Monday, August 1, 2011

The Spider in the Chaparral

by Kaye Jeffreys -

Traces of web hung from a branch of one of the trees. Reece stopped his one-rider at a safe distance and searched the small island of grey-green trees in the sea of yellow-grey grasses. Rose won't be happy that a spider has moved into one of her nature projects. He'd come back later with others from the mining camp to flush it out. No one takes on a spider alone.

A cry drifted on the wind from the other side of the chaparral.

Reece unholstered his rifle and made a wide circle around the growth of trees searching it and the rippling grass. There was movement in the shadows of the low hanging branches. Spindly legs of a large spider pulled a rope of a web into the chaparral.

Thirty feet away someone fought, unseen, except for the violent shaking of grass around her.

Weren't lassoing spiders extinct? Yet one methodically hauled in its prey from the cover of the trees.

Reece climbed off his one-rider, counting on the hope that the spider could only lasso one prey at a time. He propped his rifle against his vehicle and located the scythegun under the seat. He pulled it out and fumbled at the switches. He fought to hold the cumbersome thing steady in his trembling fingers.

Slow down and do this right. He forced a steady aim.

The spider hesitated, recalculating.

Reece fired. The scythegun cracked.

A shriek ripped the air.

Then all noise and movement in the chaparral stopped except for the leaves manipulated by the wind.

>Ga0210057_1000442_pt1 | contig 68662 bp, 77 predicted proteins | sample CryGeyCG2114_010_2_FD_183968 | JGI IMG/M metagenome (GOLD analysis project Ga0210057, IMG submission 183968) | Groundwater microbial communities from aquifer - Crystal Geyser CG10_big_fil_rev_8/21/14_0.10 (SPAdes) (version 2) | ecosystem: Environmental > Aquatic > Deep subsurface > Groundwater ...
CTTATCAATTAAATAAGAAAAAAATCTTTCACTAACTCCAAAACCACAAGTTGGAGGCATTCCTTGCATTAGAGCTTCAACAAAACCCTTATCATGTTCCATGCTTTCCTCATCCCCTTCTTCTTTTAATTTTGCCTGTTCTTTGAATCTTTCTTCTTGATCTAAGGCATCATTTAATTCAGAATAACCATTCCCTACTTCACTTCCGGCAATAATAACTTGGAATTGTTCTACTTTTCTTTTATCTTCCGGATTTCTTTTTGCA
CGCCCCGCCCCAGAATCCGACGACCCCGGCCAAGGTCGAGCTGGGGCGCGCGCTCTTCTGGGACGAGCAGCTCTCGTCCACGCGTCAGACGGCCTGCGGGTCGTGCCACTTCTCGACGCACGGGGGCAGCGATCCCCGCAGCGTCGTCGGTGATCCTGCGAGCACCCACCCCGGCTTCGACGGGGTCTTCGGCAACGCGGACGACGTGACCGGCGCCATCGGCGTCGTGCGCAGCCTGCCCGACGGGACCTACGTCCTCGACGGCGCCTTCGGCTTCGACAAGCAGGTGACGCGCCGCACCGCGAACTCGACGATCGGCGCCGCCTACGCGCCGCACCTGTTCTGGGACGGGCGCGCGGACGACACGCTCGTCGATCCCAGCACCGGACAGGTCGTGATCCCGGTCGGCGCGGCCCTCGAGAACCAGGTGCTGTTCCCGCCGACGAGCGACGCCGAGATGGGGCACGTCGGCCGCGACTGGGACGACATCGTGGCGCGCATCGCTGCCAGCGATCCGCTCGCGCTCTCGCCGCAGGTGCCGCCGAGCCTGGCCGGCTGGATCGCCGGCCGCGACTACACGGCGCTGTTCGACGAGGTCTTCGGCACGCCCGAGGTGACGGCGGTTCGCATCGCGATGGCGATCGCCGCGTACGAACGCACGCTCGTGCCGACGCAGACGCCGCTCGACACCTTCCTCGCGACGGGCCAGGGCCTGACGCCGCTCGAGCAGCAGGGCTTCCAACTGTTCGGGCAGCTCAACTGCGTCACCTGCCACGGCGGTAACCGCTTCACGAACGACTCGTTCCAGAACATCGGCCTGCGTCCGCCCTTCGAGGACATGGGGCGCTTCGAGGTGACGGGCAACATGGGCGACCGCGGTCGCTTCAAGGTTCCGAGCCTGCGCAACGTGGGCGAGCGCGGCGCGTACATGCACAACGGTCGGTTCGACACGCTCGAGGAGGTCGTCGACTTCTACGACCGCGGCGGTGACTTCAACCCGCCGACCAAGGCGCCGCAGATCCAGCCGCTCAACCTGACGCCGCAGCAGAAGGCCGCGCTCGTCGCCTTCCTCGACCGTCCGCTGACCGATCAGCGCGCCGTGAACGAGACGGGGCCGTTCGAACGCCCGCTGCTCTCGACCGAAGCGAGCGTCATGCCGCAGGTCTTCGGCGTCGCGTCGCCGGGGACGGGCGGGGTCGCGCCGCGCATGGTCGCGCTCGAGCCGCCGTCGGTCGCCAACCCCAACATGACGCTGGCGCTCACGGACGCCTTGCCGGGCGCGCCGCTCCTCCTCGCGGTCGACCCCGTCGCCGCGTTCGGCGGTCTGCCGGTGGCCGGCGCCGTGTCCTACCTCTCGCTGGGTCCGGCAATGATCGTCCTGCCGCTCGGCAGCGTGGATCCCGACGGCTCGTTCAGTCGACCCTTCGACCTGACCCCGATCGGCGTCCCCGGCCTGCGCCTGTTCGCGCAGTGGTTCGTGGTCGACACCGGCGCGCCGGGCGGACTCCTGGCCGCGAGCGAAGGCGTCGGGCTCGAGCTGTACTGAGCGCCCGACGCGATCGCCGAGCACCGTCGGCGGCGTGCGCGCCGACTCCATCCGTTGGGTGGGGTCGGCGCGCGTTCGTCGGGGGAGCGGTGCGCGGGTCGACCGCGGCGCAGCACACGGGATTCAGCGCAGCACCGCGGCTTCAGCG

Reece aimed again at the motionless spider, and waited. He listened with ears deafened by the gun's crack and spider's shriek. The wind shifted and increased though it sounded muffled in comparison to the pounding of his heart.


Collapsed in the beaten down grasses, the nomad didn't stir except for her exhausted breathing.

Reece took a step back and searched the horizon for other nomads. There were none. Very strange. He had to decide if he should help her and break one of their laws or walk away and avoid trouble. So far he knew that you don't touch them, you don't talk to them, and you aren't ever supposed to look at their females. He searched the horizon again expecting to see riders pour over the hills any second. Only wind disturbed the grass.

The webbing wrapped around the girl's ankle had rubbed it raw and bleeding. He could not walk away when a Higher Law compelled him to help.

Never looking directly at her, Reece used an old rag to protect his hand as he grasped the sticky web. He sawed through it with his knife a full two feet away from her foot. Then he stepped back.

She crawled then rose to her feet and limped away through the waves of grasses. Picking up speed to a shakey run, she disappeared over a hill never looking back.

"You're welcome." Wind whipped his words away to parts unknown.

What did he expect? A handshake, a thank you, eye contact?

Reece climbed onto his one-rider and started it up. He had to tell the others that lassoing spiders were not as extinct as they thought.


  1. ALRIGHT!!! Excellent story!! More, more! (Yeah, I know that first word sets some folks' teeth on edge--but the story is THAT good.)

  2. Thanks Walt! That means a lot coming from you.